Press Release No: 20/04 issued jointly with the Churches’ Commission for Migrants in Europe
6 March 2020
The Conference of European Churches (CEC) and the Churches’ Commission for Migrants in Europe (CCME) have expressed deep concern on rising tensions at the EU-Turkey border. Speaking from Brussels, general secretaries of both European ecumenical organisations voiced alarm over reports of violence against persons trying to cross border between Turkey and EU countries, and those who are assisting them.
“We urge solidarity and respect for human rights and dignity. We are all created in the image of God – a fundamental Christian principle,” said Dr Jørgen Skov Sørensen, CEC general secretary. “No human being, no migrant or refugee should have to be a tool in a political game.”
He went on to say that “countries at the EU external border, such as Greece or Cyprus, but also Turkey have been confronted with enormous challenges due to migratory moves for years. Amidst these challenges, we express thanks to the churches, civil society actors and states, who have been responding to the situation.”
“In this difficult time, we need to find operational responses entailing respect for human dignity and right to asylum as laid down in Article 18 of the EU Charter of Fundamental Rights and in the existing EU asylum law,” said Dr Torsten Moritz, CCME general secretary. “We invite EU and its Member States to finally extend solidarity to countries and people at the EU external border. Safe access to protection, dignified reception and relocation must be ensured.”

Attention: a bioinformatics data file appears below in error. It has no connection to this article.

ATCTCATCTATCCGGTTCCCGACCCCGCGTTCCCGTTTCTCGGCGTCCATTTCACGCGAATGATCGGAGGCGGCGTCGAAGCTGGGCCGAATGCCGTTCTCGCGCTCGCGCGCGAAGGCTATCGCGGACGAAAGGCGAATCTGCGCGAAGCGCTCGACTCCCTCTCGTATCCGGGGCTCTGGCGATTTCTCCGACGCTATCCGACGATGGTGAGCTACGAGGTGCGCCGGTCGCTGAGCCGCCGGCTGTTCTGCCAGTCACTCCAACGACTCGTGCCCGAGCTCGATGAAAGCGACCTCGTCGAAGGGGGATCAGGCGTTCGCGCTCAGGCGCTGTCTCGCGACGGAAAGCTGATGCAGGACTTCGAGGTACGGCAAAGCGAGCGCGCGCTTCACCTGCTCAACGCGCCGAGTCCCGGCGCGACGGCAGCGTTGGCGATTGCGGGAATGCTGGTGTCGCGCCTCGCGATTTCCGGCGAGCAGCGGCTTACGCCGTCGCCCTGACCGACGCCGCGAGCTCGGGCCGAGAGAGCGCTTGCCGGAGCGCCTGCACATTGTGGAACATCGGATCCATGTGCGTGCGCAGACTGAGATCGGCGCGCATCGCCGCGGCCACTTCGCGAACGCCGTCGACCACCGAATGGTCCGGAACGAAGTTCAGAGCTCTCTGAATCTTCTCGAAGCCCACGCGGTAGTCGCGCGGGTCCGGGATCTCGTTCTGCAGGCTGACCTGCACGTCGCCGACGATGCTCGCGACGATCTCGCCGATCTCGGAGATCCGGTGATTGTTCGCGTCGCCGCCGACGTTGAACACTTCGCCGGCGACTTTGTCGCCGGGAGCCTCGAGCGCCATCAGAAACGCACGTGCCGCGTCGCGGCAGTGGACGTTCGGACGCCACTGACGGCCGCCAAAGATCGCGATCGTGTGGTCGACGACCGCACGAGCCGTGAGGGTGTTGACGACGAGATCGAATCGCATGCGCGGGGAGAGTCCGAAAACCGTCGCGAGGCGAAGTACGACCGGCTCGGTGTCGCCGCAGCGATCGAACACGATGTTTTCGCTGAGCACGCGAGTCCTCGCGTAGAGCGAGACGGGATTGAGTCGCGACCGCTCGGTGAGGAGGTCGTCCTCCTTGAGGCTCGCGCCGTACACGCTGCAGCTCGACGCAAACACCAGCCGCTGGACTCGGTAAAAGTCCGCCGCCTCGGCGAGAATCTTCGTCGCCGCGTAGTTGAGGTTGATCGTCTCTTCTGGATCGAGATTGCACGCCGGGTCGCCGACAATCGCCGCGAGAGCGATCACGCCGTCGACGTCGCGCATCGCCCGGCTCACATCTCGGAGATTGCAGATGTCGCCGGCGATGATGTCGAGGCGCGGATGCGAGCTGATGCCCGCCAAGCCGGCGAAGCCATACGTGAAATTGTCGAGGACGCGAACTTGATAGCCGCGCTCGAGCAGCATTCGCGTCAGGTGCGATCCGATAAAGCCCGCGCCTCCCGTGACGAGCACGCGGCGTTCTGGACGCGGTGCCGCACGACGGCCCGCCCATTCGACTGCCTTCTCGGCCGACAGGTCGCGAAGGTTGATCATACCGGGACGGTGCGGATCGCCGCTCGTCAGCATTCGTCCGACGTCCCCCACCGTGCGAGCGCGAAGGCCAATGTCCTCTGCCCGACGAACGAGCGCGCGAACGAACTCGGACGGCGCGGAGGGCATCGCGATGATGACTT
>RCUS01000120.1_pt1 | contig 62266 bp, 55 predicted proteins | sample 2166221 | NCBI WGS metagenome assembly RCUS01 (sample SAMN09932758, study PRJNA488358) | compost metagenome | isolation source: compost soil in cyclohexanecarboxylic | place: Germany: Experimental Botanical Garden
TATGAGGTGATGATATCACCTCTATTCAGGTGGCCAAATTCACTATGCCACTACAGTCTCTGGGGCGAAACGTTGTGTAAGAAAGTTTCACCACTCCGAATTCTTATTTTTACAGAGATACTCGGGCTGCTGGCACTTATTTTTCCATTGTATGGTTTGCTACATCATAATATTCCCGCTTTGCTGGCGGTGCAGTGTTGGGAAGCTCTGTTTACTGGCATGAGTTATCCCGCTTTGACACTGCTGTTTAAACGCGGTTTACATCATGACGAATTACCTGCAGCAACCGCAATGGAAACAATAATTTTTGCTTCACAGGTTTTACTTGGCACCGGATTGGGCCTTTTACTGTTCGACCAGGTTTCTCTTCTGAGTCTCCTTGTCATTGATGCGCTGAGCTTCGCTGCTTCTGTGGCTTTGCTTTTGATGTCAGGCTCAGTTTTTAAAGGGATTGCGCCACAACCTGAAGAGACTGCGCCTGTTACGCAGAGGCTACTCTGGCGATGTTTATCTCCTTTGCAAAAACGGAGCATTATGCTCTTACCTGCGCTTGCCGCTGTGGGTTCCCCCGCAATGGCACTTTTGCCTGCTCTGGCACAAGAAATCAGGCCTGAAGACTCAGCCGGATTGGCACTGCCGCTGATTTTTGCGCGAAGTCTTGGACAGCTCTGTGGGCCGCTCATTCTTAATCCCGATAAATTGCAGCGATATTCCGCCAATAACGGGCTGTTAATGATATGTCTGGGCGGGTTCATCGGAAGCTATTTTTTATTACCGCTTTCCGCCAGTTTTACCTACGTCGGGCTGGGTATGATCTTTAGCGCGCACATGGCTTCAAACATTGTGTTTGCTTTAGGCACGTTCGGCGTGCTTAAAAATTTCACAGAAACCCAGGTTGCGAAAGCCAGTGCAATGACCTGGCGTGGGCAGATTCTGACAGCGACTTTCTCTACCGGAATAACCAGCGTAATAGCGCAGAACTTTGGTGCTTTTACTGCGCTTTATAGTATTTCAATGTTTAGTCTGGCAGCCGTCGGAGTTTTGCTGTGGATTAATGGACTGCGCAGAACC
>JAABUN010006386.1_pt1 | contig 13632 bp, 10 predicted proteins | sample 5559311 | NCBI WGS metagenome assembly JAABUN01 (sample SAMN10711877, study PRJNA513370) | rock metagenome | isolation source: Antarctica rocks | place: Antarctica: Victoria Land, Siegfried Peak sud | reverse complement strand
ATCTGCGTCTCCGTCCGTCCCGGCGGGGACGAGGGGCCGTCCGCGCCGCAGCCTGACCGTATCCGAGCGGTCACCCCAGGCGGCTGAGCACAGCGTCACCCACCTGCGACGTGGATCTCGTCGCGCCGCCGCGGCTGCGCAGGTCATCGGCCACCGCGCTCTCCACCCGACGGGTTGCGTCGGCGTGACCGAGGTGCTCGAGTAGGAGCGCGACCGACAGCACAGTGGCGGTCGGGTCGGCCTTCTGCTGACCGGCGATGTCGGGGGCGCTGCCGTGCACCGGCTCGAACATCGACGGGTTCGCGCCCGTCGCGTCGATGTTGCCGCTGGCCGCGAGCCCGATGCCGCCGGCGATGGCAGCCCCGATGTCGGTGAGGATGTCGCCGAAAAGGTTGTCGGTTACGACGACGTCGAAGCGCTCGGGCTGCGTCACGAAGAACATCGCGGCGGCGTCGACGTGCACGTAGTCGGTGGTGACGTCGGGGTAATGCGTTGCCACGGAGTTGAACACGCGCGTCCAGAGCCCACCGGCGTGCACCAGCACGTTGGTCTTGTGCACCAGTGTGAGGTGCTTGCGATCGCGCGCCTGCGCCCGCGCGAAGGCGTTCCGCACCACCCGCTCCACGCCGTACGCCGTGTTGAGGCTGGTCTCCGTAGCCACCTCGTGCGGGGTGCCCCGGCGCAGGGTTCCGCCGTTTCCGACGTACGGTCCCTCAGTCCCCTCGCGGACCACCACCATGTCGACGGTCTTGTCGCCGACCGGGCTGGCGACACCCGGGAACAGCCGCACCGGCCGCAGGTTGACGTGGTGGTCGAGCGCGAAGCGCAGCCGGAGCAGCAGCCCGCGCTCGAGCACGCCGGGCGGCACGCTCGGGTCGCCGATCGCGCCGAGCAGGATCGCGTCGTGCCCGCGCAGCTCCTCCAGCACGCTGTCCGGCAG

“We are concerned but we are hopeful that EU can resolve this situation. We ask churches and their members across Europe to pray and act for a swift solution,” he added.
Member churches and partners of CEC and CCME, are continuing to provide reception and legal advice to migrants, including shelter for unaccompanied minors in Greece. A number of churches are pledging reception places along with local government authorities in other EU countries, distributing food and providing support at the Greek Turkish border.
Churches have often expressed concern over violence and dehumanising conditions around the border, criticising consequences of the EU-Turkey agreement. Together with humanitarian organisations, NGOs and their governments, they are continuing to develop affective humanitarian responses, reception and support.
For more information or an interview, please contact:
Conference of European Churches
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